Yesterday, I thought a lot about that 15-year-old girl who went into her principal’s office and stood up for this cause she believed in because it was part of her, who put herself out there and spoke up because it was who she was and who her friends were and she wanted a better world.

I wonder if she would be disappointed in the 24-year-old who only does that activism from the sidelines, through RTs and weblogs, like an ally, not like someone whose own life and happiness depends on it.

My most outspoken form of activism is my fat activism. There is no denying my fatness, no denying that I experience oppression and stigma because of it.

It is too easy for other people to deny my bisexuality, to say that I don’t have any real stakes in this activism and this movement.

Yesterday was part of my future and my rights, but I didn’t feel like I could stand up and say that. I didn’t feel like I was allowed.

I don’t know if this blog post is me saying, “No more,” or trying to shed light on the gatekeeping in the queer community. I’m writing this and I’m crying because I haven’t allowed myself to face up to how much this has been hurting me. Some of the things I wrote in here are things I realized only as I wrote them.

I don’t know what this is for me, or what this is for you, or what this is for anyone. I don’t know if my bisexuality is enough or if my pain is enough to qualify me to write this or post it, but I am, because I need to.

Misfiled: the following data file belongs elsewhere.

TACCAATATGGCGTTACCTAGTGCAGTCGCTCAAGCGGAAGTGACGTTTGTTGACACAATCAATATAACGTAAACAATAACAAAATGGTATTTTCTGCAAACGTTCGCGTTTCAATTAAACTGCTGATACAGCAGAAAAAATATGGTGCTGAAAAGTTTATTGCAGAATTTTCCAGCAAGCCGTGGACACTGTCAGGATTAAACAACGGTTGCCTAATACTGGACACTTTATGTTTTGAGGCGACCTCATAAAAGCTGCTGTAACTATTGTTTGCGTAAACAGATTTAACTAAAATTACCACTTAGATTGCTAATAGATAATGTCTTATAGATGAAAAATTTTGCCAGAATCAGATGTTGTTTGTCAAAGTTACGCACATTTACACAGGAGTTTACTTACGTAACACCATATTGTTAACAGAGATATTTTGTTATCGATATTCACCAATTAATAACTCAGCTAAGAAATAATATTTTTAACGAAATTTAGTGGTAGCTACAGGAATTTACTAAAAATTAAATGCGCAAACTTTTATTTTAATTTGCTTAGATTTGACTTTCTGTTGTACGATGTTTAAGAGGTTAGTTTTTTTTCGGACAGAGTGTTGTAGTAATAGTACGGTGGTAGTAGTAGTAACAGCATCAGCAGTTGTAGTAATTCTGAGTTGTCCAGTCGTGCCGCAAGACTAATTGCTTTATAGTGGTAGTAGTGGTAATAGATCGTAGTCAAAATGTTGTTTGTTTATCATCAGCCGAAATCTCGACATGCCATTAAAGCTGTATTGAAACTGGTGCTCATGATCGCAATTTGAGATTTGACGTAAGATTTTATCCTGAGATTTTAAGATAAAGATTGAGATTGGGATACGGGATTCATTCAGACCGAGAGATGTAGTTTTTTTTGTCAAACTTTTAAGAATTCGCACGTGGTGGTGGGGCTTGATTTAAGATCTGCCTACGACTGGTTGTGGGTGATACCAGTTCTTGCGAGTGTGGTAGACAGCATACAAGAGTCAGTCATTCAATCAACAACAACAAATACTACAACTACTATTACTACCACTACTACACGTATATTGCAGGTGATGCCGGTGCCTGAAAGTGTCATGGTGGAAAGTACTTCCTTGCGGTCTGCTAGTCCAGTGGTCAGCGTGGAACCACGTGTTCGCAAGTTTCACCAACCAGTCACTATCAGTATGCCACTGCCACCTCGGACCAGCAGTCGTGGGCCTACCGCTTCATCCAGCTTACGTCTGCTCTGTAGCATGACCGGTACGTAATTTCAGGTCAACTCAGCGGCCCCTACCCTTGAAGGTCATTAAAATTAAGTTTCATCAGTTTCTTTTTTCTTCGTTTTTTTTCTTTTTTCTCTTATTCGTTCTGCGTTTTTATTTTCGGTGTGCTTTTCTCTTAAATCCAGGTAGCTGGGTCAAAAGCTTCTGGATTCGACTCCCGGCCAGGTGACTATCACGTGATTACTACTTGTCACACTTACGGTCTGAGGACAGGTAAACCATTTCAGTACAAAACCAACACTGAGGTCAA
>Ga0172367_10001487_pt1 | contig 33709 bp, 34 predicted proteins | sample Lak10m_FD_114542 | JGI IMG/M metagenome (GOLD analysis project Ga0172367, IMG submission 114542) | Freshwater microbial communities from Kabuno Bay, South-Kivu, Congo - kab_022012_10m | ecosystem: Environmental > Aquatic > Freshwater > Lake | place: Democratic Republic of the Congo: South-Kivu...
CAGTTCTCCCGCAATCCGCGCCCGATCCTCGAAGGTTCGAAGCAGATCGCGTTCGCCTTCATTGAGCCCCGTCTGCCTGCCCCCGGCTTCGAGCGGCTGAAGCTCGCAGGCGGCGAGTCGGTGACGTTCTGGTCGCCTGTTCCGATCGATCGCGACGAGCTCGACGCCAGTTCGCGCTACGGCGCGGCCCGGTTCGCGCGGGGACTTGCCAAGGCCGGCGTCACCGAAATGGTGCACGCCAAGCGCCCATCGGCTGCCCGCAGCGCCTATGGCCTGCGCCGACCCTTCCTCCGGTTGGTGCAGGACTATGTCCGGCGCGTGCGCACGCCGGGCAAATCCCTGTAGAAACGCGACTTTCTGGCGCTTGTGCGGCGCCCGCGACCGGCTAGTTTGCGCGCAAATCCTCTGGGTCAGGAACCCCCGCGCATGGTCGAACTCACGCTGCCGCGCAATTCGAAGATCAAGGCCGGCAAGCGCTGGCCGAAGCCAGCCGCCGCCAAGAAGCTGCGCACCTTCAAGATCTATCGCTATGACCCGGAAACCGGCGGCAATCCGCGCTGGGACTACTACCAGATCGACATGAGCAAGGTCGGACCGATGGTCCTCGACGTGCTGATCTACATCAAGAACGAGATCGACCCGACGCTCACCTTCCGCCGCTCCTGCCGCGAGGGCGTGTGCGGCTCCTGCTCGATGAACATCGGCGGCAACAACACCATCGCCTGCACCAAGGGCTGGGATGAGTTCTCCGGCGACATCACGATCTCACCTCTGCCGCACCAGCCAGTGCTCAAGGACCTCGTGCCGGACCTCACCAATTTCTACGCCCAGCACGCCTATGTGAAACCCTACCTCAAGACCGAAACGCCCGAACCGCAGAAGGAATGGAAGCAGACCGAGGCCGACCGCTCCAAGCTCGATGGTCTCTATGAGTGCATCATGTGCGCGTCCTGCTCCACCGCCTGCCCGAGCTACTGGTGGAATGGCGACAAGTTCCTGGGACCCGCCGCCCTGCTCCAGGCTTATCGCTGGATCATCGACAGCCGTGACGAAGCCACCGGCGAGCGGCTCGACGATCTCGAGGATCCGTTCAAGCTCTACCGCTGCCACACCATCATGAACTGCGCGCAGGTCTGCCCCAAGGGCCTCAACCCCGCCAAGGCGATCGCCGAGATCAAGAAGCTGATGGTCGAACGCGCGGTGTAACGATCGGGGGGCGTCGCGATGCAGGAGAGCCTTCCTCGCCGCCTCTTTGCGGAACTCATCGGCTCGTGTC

So here it is.

On Being Kind, Being Afraid, and Being a Young Writer

I’ve been wanting to write something about this whole situation with Andrew Smith and #KeepYAKind. I’ve wanted to say something.

I haven’t in part because so many other brilliant people, who are more experienced in YA, who are smarter, who are braver, have already said so much. I pretty much obsessively followed what Ellen Oh, Kelly Jensen, Justina Ireland, and Tessa Gratton were saying on Twitter. I read the amazing posts by Sarah McCarry and Jenn Northington and I thought: I don’t have anything to add.

I read YA, sure, and I review some books, but irregularly. I want to write YA but I don’t have an agent or a book. I’m unestablished. I haven’t even graduated college yet. Why should anyone care what I have to say?

I also held back because of fear. Because I am unestablished, because every new connection I make is a treasure and I’m worried they’re fragile. Because I want to be published and read and I kept worrying that if the wrong person saw me tweeting about my hurt and anger over Andrew Smith, I’d be marked as aggressive and mean. I’d be overreacting and hysterical. I’d be a bullyAndrew Smith already decreed me and the many other women reacting to systemic and internalized misogyny as fools and assholes.

So I RTed a lot and I tweeted a little bit, and nothing happened, and I don’t know if that’s because my fears were unfounded or because I’m lucky or because I just didn’t go as hard as I wanted to.

It’s important to note that as a white cis woman I already have a certain amount of shielding from harassment that trans women and women of color aren’t afforded. It’s not as dangerous for me to speak up as it is for them. But I was still worried.

I was too worried to speak up, at least to any extent that I thought was good enough.

I just watched as people I respect, people that I want to one day be my colleagues, said that if I spoke up too loudly, I would be mean, I would be a bully and abuser. I would be saying that I can’t see nuance. I would be one of the horde of overreacting Twitter feminists.